DETROIT (AP) — The father and stepmother of a 13-year-old boy were charged Friday with torture and child abuse in an investigation that began last summer when he was discovered among boxes in his father's basement after a highly publicized 11-day search by Detroit police.
Charlie Bothuell IV and Monique Dillard-Bothuell appeared in court by video from jail. Not-guilty pleas were entered by a magistrate, and bond was set at $500,000 each.
Charlie Bothuell V was 12 last June when police found him, describing him as "very thin, with marks on his upper body," the Wayne County prosecutor's office said.
"It is alleged that the parents systematically physically abused the child, forced him to live in the basement and not socialize with others, intentionally deprived him of food and forced him to engage in an extreme and unreasonable exercise regimen," the prosecutor's office said in a statement.
No defense attorneys were present in court. Mark Magidson, a lawyer who has represented the couple in the past, said the charges are "ludicrous."
"The fact that it took them this long to bring these charges shows that there's really a wanting of evidence and it's probably more politically motivated than anything else," he told the Detroit Free Press.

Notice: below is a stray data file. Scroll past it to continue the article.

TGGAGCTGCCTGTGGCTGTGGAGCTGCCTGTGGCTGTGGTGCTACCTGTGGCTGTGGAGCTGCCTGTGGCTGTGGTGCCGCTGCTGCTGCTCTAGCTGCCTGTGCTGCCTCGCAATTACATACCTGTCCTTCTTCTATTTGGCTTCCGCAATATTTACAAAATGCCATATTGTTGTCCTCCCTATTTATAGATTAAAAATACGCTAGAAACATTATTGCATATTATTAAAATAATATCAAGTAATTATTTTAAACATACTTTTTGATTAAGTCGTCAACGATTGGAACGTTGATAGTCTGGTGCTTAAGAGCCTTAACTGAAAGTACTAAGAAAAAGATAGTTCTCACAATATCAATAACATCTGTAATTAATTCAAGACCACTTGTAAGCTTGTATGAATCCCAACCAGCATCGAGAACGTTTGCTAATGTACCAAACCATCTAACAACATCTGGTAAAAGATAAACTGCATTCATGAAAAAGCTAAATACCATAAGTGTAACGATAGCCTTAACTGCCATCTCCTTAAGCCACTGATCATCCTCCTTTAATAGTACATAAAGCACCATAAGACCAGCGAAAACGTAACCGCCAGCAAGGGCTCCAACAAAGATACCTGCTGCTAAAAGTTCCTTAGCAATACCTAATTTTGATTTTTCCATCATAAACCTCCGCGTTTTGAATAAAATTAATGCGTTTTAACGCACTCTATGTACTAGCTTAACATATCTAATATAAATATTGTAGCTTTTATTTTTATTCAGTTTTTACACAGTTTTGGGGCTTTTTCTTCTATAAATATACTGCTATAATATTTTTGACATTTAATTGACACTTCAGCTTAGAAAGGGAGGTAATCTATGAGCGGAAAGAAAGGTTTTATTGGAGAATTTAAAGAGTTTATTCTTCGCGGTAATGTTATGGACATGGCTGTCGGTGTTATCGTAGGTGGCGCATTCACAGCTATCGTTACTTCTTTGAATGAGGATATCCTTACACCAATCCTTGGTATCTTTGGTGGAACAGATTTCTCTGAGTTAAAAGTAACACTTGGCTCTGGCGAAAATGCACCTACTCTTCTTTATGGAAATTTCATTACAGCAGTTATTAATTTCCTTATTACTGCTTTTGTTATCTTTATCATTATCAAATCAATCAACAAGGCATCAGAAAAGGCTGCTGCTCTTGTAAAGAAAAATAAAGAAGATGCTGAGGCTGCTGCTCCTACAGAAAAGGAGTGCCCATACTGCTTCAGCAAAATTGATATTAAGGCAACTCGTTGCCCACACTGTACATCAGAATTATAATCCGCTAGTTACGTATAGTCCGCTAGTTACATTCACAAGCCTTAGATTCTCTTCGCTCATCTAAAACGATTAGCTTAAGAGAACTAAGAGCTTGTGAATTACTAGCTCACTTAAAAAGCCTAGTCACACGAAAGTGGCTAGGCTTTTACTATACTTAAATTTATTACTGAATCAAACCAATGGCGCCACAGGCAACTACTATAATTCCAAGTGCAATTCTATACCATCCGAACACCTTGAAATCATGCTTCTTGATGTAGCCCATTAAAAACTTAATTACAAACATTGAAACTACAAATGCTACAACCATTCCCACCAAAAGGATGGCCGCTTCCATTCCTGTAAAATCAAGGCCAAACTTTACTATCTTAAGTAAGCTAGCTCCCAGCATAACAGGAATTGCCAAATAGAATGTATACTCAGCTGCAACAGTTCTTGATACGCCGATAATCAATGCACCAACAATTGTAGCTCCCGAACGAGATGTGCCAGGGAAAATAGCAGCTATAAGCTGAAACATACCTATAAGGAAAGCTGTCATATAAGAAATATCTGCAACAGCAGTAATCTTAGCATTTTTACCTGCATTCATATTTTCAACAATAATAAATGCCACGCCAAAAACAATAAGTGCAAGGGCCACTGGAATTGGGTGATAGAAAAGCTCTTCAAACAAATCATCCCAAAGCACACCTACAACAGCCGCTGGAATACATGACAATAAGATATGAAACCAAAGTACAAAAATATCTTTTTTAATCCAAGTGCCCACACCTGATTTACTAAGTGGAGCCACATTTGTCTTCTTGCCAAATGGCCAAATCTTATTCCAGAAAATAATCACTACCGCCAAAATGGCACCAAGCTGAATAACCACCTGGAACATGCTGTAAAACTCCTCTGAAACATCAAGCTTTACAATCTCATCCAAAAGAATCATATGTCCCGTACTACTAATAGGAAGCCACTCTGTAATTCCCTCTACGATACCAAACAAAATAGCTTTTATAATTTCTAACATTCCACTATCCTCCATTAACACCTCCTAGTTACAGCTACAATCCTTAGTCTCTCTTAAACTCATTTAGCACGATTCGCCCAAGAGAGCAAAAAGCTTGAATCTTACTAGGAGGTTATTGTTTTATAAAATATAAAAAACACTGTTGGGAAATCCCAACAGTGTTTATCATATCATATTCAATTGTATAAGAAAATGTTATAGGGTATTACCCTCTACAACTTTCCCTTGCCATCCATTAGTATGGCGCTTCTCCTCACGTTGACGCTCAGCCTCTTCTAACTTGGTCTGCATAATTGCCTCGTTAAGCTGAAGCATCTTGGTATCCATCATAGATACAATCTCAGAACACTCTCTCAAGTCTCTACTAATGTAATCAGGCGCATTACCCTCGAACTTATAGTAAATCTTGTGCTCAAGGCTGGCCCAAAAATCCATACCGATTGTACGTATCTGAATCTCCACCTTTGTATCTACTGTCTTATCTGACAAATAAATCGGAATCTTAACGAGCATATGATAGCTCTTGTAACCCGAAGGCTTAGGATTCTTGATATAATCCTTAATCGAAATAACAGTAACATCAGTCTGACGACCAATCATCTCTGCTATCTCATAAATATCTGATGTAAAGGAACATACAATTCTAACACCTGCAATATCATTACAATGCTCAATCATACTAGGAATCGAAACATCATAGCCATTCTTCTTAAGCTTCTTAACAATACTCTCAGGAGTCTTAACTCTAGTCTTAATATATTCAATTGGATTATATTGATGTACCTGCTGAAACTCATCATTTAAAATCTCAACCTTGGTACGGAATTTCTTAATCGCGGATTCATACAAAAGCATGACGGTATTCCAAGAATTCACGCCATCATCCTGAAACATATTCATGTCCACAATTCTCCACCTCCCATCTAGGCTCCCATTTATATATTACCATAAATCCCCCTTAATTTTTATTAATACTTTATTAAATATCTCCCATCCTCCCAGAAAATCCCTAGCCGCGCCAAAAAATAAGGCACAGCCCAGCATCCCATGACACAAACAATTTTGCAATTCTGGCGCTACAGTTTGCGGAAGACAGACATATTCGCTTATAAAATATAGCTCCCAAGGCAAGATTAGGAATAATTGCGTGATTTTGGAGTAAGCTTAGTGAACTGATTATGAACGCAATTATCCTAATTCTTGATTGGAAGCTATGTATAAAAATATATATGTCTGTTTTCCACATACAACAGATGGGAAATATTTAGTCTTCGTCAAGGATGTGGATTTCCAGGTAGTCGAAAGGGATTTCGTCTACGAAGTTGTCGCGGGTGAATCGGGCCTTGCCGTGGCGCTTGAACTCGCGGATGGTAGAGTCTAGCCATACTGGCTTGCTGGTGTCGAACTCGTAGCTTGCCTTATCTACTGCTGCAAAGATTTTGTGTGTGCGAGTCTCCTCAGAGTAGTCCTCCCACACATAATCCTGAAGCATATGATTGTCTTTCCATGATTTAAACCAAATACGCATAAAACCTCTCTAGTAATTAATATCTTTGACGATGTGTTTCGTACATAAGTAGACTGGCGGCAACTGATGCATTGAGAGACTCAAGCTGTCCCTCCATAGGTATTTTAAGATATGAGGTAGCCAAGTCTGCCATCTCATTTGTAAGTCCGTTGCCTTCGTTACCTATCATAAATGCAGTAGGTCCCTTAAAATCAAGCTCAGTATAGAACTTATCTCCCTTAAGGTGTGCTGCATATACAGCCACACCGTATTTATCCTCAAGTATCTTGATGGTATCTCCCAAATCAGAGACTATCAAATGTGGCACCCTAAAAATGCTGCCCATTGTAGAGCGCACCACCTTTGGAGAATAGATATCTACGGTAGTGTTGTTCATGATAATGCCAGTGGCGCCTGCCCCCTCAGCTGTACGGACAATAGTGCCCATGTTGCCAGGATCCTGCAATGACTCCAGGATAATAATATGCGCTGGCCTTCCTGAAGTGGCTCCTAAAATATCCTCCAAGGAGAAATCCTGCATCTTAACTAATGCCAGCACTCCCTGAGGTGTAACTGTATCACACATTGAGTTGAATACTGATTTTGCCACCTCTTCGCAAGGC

The father and stepmother have denied any abuse, although the elder Bothuell told state investigators last year that he had struck his son with a PVC pipe. His parental rights to Charlie were recently terminated, and two other children are in foster care, according to the attorney general's office.
"We are thankful that the victim was found alive," prosecutor Kym Worthy said.
Bothuell and Dillard-Bothuell acknowledged the charges during the brief court hearing and the possible life sentence if convicted of torture. They smiled when Magistrate Laura Echartea apologized for repeatedly mispronouncing their last name.
Charlie's parents reported him missing last June and authorities hunted for the boy for 11 days. His father appeared stunned on live TV when told that the boy had been found in his basement.
"I'm shocked. I looked. The Detroit police looked. The FBI looked," he said at the time. "To imply that I knew my son was in the basement is absurd."
But the discovery put him and his wife under scrutiny.
In a July court filing, the Department of Human Services said Charlie told caseworkers that his stepmother had ordered him to hide in the basement because she believed he had not completed one of his twice-a-day workouts: 100 pushups, 200 situps, 100 jumping jacks, 25 arm curls with a 25-pound weight and thousands of revolutions on an elliptical machine.
Charlie said his stepmom told him, "Shut up, stay quiet and don't say anything no matter what you hear!"
He said she told him at times, "I know where the sharp knives are. ... I can make you disappear."
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